At the 1962 Riverside Grand Prix, two new production cars faced each other for the first time. These were the Corvette Stingray and Shelby Cobra. Both had to impress Chevrolet and Ford respectively, but since the Cobra was 50% lighter it naturally ran away from all the Corvettes. This was an embarrassing result for Chevrolet and all aces for Ford. GM’s Engineer Zora Duntov, the father of all performance Corvettes, knew a lighter Stingray would be needed immediately and thus the Grand Sport was conceived.
In 1963, the ‘big three’ were restricted from racing due to a ban on official race programs by the American Manufacturer’s Association (AMA). To stay ahead of the gentlemen racers in Shelby Cobras, Zora convinced Bunkie Knudsen to build 100 lightweight Corvettes, enough to satisfy the FIA’s homologation requirements.¹ The idea was to sell these cars to privateers and not directly participate in racing.
Zora’s first step was to make a new ladder-type frame that was cutoff at the rear axle and considerably lighter than its production counterpart. Furthermore, all the suspension components were lightened and the fuel tank was repositioned closer to the cockpit.
Extending from this simple chassis was a complex steel space frame that supported the body. The panels were made from hand-laid fiberglass that were considerably thinner and lighter from stock. Inside, a production-looking interior was fitted, but it was delicate and non-functional. The doors were stripped of their hardware, instead only having a Velcro strap for the window.
Power was initially planned to come from an aluminum version of the 327 small-block V8.¹ Eventually a series of different engines would be fitted in many cars including the experimental, ‘porcupine’ 427 with an aluminum-block and DOHC valve train. The first three coupes were fitted with more dependable cast-iron 327s that were upgraded with 58mm side-draft Webers later in the season.
The first Grand Sport coupe was finished in December of 1962, and at 1900 lbs weighed 37% lighter than stock.¹ The initial tests at Sebring looked favorable, but too much information leaked and Duntov was under pressured by GM to stop development just one month later. None of the cars showed up at Sebring as planned, but thankfully none were scrapped either.
Duntov was reluctant to retire his project and instead sold two of the three working cars to private teams. Unfortunately, these two Grand Sports were limited to C-Modified class when they were really designed for the production Grand Touring class. Duntov wanted to maintain development and make the cars more competitive but the AMA ban meant that it was technically not allowed.
Not resting on his laurels, Duntov took the first Grand Sport and developed the suspension to support larger Goodyear 8.20×15 stock car tires. These nearly doubled the tire widths, increasing grip from 0.9g to 1.1g.¹ With huge flares, new scoops to clear the 58mm Weber carburetors and rear mounted differential coolers, three of these definitive coupes were prepared for the Nassau Speed Week. Despite front end lift problems, Dick Thompson won his class and Duntov finally got his revenge from Shelby.
After Nassau, Duntov was encouraged to press on but GM didn’t want any of it. The remaining two bodies were put into storage and any factory development was halted. After a lengthy stay in the factory the two final bodies were later prepared for the upcoming 1964 Sebring race. They were both converted into roadsters to decrease pit times during driver changes. Furthermore, they were fitted with pneumatic jacks, easy access oil/water fillers and big block porcupine engines. A Sunoco-sponsored roadster contested Sebring and was the fastest car on the track, but failed after Dick Thompson had a minor accident.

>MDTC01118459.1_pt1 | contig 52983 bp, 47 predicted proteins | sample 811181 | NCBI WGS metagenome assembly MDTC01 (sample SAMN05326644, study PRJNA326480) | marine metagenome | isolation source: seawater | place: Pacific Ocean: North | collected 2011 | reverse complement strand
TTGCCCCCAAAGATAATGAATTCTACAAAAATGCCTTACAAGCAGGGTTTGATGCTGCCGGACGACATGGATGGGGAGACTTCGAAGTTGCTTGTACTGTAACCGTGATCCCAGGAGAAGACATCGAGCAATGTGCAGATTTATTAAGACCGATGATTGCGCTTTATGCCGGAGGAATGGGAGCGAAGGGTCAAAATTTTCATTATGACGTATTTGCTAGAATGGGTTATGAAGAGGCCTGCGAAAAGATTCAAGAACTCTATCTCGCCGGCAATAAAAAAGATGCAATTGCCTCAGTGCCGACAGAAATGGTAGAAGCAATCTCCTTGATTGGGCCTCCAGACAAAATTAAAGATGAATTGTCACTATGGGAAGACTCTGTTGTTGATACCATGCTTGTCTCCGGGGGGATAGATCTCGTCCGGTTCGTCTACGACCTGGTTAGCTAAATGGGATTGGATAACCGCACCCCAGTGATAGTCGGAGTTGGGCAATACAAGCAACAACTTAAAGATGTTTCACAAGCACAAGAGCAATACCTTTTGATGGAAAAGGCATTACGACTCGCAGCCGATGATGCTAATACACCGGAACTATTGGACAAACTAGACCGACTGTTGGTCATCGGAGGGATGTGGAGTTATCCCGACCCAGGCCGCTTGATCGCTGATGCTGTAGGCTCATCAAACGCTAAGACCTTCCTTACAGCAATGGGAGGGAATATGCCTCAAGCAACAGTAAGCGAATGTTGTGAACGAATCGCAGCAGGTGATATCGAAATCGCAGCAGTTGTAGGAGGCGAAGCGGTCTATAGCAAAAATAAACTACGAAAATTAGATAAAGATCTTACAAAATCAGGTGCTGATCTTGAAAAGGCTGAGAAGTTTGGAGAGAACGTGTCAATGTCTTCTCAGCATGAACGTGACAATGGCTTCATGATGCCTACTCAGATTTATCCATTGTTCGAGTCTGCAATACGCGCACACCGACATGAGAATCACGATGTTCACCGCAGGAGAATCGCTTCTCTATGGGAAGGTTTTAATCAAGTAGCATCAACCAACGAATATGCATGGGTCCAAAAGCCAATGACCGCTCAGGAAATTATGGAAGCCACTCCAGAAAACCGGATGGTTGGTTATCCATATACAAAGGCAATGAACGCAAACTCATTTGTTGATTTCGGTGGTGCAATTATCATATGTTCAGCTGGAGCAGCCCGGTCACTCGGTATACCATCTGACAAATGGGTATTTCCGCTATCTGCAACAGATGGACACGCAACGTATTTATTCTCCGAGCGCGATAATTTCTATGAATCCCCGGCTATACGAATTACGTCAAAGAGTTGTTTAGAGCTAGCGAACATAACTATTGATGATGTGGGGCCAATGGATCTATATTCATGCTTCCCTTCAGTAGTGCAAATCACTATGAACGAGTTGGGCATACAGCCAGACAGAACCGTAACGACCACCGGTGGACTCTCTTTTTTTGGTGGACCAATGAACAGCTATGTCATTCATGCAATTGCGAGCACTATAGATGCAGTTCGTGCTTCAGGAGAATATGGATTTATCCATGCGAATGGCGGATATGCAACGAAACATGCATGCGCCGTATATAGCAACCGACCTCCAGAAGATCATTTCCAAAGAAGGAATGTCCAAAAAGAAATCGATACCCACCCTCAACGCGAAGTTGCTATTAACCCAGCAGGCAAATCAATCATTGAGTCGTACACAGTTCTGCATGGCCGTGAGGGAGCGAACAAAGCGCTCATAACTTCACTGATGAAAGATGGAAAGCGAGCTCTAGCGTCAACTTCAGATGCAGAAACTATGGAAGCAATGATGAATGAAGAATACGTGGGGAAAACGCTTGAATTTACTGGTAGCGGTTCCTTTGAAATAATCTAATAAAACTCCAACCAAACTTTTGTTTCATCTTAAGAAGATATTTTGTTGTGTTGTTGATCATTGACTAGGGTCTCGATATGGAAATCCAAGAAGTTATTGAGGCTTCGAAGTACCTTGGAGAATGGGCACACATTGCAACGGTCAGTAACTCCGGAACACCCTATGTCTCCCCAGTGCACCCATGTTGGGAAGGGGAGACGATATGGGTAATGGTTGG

Despite active and secretive involvement by Chevrolet, the Grand Sports never got honest chance in motor sport. The AMA ban strictly outlawed factory racing and support which killed cars like the Grand Sport.
Chassis and Sales
001-Penske Roadster. In 1964 Penske bought both Grand Sport Roadsters from Chevrolet and raced one alongside his L88 Coupe prototype at the 1966 12 Hours of Sebring. Afterwards it was sold to amateur racer Jerry Hanna.
Almost 50 examples of this particular car have been replicated, many by Mid America Industries and fitted with a heavy duty front and rear independent suspension from a C4.
002-Wintersteen Roadster. Displayed only twice before being sold to Penske. The car wasn’t raced and instead sold to George Wintersteen and like 001 was prepared with a 427 big block. In this specification it was painted in white livery and raced in the 1966 USRRC season. It traded hands a few times, but remained in largely original condition up until the 1990s.
When Jim Jaeger decided to vintage race 002, the original body and engine was removed to fit replica pieces. The engine was also changed from a 426 to an aluminum block 377 in³ dry-sump engine as originally built and prepared by Chevrolet. It raced with these bits for several years and later the original peices were refit.
In 2009, 002 became the only Grand Sport offered in a publc sale by RM Auctions at their 2009 Automobiles of Arizona Auction. It didn’t sell with a high bid of $4,900,000 USD and was described as “one of the most important historic sports-racing cars of all time.” Later it was included into the Simeone Foundation Museum.
Sources and Further Reading
1. Van Valkenburg, Paul.Chevrolet-Racing?.SAE: 2000.
2. Friedman, Dave. Corvette Grand Sport 1962-67. Motorbooks: 1969.